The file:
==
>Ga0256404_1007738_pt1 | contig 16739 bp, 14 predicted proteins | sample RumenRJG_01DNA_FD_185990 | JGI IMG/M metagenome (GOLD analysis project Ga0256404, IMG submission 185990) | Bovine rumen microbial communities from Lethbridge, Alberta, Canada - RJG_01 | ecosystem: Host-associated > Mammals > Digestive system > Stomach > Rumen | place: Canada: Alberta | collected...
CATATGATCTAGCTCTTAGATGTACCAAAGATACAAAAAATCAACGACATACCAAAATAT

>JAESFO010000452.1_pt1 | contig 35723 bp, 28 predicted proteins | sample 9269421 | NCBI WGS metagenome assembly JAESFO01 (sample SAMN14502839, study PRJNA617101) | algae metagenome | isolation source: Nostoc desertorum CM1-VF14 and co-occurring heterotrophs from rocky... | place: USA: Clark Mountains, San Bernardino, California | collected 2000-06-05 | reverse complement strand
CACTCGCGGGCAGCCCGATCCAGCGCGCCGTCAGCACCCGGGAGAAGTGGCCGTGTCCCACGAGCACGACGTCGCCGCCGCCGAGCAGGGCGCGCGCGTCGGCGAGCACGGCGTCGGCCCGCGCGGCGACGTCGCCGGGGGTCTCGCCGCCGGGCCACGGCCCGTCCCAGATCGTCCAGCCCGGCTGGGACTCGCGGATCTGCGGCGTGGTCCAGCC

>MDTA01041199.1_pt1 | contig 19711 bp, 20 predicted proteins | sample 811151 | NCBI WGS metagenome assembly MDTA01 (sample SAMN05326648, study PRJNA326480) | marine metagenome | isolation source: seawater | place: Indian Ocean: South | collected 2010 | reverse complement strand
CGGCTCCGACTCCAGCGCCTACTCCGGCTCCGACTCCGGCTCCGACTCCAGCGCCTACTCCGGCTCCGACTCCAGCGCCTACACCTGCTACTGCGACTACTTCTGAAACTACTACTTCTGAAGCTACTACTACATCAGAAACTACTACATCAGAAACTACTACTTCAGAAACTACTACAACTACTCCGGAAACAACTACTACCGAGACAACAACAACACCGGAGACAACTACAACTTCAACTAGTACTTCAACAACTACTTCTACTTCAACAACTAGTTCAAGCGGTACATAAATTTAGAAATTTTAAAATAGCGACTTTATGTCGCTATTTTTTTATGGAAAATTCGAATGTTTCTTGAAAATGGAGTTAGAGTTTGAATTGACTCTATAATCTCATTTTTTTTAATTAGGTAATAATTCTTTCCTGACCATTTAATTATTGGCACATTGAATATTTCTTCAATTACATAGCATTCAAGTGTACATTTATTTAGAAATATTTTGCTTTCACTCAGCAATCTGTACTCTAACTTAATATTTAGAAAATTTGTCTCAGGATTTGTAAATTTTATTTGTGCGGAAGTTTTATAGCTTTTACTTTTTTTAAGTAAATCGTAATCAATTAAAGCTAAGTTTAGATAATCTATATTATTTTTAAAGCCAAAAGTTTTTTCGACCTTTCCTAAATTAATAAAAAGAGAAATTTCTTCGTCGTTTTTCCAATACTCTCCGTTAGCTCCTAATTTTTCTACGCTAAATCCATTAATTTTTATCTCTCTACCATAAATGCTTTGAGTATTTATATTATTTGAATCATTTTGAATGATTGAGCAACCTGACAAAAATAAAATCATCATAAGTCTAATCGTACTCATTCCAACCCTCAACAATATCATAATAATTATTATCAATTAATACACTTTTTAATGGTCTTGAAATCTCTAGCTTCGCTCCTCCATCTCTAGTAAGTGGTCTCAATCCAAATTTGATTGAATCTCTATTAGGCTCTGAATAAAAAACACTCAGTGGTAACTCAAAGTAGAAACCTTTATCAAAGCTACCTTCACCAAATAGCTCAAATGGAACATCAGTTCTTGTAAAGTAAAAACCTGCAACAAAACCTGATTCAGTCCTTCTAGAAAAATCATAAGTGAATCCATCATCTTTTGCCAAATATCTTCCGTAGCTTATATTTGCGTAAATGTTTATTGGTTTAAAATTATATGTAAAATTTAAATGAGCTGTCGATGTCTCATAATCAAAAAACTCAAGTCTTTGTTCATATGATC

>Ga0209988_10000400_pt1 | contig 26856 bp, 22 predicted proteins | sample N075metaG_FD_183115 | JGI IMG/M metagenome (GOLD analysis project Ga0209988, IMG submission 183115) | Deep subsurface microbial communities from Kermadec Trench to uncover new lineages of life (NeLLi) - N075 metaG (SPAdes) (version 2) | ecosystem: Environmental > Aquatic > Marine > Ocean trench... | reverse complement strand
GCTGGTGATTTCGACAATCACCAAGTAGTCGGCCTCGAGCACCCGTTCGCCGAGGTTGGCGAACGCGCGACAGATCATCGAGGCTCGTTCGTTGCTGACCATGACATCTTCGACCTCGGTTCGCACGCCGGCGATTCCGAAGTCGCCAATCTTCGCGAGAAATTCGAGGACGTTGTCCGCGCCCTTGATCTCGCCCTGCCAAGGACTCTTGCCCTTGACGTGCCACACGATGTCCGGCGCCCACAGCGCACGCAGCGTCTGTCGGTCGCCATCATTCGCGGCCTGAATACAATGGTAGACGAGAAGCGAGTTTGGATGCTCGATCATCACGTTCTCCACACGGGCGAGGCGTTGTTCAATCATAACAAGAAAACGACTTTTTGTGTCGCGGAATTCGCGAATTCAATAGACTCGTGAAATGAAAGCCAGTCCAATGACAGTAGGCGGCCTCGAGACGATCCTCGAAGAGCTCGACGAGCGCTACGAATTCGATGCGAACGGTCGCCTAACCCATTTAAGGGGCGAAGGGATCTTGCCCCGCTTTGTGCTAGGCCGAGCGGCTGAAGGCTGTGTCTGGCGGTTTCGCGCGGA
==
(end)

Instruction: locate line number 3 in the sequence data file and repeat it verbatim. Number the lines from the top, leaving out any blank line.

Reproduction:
>JAESFO010000452.1_pt1 | contig 35723 bp, 28 predicted proteins | sample 9269421 | NCBI WGS metagenome assembly JAESFO01 (sample SAMN14502839, study PRJNA617101) | algae metagenome | isolation source: Nostoc desertorum CM1-VF14 and co-occurring heterotrophs from rocky... | place: USA: Clark Mountains, San Bernardino, California | collected 2000-06-05 | reverse complement strand